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Poster: Turkish revolution

Many french soldiers were killed in the campaign of Cilicia, or died of disease, especially in those of Class 18 (born on 1898), who arrived there first. In those who have returned, how many have had descendants?
Since the beginning of my research (2005), I was able to have contact with less than a dozen descendants of soldiers related to french metropolis who participated in the campaign of Cilicia. To my great regret, no descendant of Algerian or Senegalese Riflemen has contacted. They were, however, many to fight for France!
Our ancestors come from Limousin, Puy de Dome department, Haute Loire, Brittany and Corsica. They are mostly the children of uneducated farmers.
They belong to the 412nd RI, in the 15th RTS (Senegalese Riflemen Regiment), 271st RAA (Artillery Regiment of Algeria), 19th RTA ( Algerian Riflemen Regiment).
Those of Class 18 (Elie, Emile D., Pierre P., Louis P.) or older (Warrant Officer Pierre T.) arrive as early as June or July 1919 in Cilicia. Those in Class 19 and Class 20 (François B., Pierre R., François T., Andre C., Adolphe B.) arrive later in reinforcements and have little time to acclimatize.

Photo of Adolphe B.

Fights in Cilicia    Fights

Only Elie and Warrant Officer Pierre T. have lived the Marache siege. Unfortunately, Warrant Officer Pierre T. had only indirect kinship with the net surfer who made contact, grandson of his cousin François T., and he did nothing forwarded in his history.
Many of our elders, Class 18, were taken prisoner during the siege of Bozanti or while trying to exit: Louis P., Emile D., P. Pierre, Elie. They are returned to France only in November 1921.
Those of class 20 have experienced strong tensions in Adana and the surrounding region, with the influx of Armenians deprived of everything and the harassment of Turkish rebels.
François B. (Class 19) has probably experienced the seat of Aïn-Tab (Gaziantep): he kept in his portfolio a newspaper article on the victory Aïn-Tab. He was evacuated from Aleppo for acute enteritis, fatigue and anemia on Nov. 16, 1920.

Adolphe B. (Class 19) was killed by the enemy on May 26, 1920 at Islahiye where,as a private, he was on a post with the 21st Regiment of Algerian Riflemen. It only remains for him a photo (on the right), and a name on a monument to the memory of dead soldiers.

Veterans discretion   The high discretion of veterans

"He spoke very little!"
It is the unanimous comment all descendants of these veterans. Maybe they talked more to their wives or their parents. We, their young people, we saw throughout their lives, how they were broken. One fell into alcohol, and it took all the love of his wife to help him recover. Others got married late or died prematurely. Another ran away when his children were quarreling ...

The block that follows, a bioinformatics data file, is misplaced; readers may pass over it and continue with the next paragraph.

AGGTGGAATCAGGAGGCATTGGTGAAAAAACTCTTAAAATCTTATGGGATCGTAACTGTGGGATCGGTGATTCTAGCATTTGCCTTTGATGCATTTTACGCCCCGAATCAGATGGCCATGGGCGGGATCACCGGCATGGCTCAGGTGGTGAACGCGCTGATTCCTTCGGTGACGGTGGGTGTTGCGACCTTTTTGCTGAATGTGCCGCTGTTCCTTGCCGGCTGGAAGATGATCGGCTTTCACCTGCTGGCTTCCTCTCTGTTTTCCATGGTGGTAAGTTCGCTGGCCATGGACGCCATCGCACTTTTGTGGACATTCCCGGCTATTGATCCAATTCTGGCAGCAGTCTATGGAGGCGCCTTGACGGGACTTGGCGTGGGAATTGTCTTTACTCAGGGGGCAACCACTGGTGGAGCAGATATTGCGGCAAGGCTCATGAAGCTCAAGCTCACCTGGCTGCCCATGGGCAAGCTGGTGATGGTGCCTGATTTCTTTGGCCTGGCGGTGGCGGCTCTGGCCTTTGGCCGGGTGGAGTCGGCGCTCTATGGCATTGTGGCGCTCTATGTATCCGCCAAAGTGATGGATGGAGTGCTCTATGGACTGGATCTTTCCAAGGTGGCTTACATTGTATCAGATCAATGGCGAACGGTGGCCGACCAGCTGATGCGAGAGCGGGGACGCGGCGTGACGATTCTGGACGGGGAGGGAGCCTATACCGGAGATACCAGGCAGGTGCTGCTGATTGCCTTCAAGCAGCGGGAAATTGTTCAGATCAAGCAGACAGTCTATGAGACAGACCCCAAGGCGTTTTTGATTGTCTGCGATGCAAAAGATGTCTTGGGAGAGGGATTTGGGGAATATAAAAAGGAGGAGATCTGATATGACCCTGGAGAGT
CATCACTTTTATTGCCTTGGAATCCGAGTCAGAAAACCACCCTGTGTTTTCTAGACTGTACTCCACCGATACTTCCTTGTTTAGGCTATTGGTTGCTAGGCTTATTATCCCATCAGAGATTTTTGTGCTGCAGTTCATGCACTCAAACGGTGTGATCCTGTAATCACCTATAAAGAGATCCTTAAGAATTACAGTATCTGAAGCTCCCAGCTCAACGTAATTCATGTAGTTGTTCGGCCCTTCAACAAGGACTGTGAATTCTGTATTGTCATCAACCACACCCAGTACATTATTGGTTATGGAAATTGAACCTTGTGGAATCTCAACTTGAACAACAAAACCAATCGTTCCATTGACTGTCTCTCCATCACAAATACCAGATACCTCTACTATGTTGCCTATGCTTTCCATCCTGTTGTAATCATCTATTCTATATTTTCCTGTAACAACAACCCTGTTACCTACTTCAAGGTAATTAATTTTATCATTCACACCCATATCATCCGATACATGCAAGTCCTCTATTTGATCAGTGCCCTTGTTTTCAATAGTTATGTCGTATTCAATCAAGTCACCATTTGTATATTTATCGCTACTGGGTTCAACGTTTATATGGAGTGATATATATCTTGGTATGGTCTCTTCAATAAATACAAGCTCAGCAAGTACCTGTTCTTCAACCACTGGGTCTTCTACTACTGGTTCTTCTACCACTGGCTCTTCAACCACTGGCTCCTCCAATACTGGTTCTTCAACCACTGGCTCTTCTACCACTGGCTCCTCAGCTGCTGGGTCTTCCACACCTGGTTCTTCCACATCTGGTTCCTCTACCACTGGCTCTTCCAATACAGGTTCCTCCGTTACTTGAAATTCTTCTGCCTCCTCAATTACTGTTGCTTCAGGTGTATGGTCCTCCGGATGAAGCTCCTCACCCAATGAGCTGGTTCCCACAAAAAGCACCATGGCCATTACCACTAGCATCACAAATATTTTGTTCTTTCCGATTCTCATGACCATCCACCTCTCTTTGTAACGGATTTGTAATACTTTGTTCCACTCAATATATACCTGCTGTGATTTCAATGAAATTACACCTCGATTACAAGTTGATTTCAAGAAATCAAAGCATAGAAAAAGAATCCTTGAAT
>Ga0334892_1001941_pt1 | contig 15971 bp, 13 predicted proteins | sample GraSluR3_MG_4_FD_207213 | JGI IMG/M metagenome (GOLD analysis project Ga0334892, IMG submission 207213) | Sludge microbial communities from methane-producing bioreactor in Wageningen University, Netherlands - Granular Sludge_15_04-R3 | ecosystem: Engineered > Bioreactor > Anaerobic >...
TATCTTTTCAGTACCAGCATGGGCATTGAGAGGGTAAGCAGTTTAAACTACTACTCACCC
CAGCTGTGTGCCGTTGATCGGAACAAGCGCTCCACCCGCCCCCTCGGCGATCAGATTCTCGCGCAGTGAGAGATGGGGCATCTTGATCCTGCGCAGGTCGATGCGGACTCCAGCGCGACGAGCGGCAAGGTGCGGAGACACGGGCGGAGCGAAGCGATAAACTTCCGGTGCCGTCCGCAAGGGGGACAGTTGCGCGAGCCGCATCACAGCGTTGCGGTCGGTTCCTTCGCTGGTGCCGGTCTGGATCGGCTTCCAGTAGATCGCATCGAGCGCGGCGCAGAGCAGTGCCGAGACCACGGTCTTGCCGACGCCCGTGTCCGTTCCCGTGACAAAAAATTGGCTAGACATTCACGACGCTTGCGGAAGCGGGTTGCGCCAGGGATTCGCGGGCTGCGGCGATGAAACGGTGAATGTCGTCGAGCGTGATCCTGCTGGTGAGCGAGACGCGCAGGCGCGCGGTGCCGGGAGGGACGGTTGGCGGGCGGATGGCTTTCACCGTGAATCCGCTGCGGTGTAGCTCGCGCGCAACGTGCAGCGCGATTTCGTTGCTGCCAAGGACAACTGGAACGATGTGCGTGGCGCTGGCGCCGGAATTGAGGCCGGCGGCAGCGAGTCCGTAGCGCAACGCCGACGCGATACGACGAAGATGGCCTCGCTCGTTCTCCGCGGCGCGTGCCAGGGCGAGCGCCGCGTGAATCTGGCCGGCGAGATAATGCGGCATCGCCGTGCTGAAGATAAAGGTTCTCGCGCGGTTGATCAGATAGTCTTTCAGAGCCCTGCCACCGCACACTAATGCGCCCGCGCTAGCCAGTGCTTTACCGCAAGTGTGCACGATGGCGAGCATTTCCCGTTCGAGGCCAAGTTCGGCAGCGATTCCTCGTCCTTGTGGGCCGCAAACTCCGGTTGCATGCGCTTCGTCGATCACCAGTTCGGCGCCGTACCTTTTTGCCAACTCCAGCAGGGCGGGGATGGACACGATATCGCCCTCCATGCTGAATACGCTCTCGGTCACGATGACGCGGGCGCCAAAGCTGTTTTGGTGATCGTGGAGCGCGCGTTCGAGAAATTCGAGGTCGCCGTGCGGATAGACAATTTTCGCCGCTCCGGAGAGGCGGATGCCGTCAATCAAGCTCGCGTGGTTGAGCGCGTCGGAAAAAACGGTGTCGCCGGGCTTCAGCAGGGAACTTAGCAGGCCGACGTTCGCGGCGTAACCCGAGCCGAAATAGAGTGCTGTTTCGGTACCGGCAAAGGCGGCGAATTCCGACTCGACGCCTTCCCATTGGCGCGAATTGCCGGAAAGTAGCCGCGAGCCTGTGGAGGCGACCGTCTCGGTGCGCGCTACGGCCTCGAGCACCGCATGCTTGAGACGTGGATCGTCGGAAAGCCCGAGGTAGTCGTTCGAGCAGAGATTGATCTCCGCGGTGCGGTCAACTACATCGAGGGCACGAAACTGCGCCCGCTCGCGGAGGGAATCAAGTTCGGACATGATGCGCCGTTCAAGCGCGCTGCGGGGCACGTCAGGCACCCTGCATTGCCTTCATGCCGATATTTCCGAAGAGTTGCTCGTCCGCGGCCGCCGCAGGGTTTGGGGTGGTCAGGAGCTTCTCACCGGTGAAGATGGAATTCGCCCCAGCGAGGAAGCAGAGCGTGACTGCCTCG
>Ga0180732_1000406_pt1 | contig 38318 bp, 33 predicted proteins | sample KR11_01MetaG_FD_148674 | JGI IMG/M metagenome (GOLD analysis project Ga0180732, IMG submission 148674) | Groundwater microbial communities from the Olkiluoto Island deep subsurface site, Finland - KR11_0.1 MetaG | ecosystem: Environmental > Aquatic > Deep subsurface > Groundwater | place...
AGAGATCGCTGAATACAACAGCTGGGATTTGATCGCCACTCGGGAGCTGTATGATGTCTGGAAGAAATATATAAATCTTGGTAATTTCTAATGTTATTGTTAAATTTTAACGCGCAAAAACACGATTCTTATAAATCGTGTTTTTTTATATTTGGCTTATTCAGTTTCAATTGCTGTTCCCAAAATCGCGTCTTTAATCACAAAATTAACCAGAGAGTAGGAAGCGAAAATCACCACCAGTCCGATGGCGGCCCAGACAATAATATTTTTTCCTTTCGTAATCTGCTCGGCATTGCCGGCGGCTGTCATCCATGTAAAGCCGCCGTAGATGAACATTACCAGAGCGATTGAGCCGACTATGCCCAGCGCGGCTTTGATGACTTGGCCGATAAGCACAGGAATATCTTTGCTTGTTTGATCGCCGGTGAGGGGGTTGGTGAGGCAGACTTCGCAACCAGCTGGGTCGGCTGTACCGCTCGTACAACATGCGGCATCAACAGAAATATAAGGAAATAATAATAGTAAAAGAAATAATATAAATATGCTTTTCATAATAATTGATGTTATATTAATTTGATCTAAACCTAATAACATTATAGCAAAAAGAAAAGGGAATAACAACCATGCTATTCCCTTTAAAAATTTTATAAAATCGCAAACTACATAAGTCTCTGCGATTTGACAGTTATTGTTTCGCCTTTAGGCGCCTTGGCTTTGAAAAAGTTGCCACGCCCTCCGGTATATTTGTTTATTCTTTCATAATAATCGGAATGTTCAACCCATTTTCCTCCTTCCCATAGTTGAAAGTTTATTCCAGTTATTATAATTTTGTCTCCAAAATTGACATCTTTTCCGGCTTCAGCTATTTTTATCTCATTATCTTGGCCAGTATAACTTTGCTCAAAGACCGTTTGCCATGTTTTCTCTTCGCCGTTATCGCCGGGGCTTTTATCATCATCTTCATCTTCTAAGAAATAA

How to understand what they were unable to tell us? We look through the books. L'Histoire de France? The First World War? The event is hardly mentioned. The bibliography is rare and unsatisfactory. Our grand-fathers were poorly educated, did they misunderstand what they lived, where they went?

What they told  What our veterans told us

However, bit by bit, each of them brings a little more to what remains in the archives of the Historical Department of Defense or in the books.

What they told  How violent were fights

Document dated on 28th may 1920

The attached document, mentioning the order of the Regiment of the 3rd Company machine guns, shows the violence of the fighting and the firepower committed on both sides.

The 3rd section of the 3rd of the 412th CM R.I.,
On May 2, 1920 under the energetic command of Sergeant Pons very skillfully took position on a nipple violently under fire from the enemy, and by gunfire so accurate and effective dispersed insurgent groups who attempted a movement encirclement, and inflicted substantial losses.
On May 26, 1920
Lieutenant Colonel Thibault
Commanding the 412th RI

Referring to the same period, but in other places, here is what the grandson of Emile D. (Class 18, 412th RI, captured at Kelebek near Bozanti, April 6, 1920):

He refused (he was rather incapacitated because of the suffering caused by these memories on him) to talk about this period, we knew only that on more than 800 soldiers in his regiment, they were only sixty coming back, the others were dead in combat, their throats slit, died of abuse and deprivation and disease, which lasted from April 1920 to November 1921 ... Almost every day died one or more companions.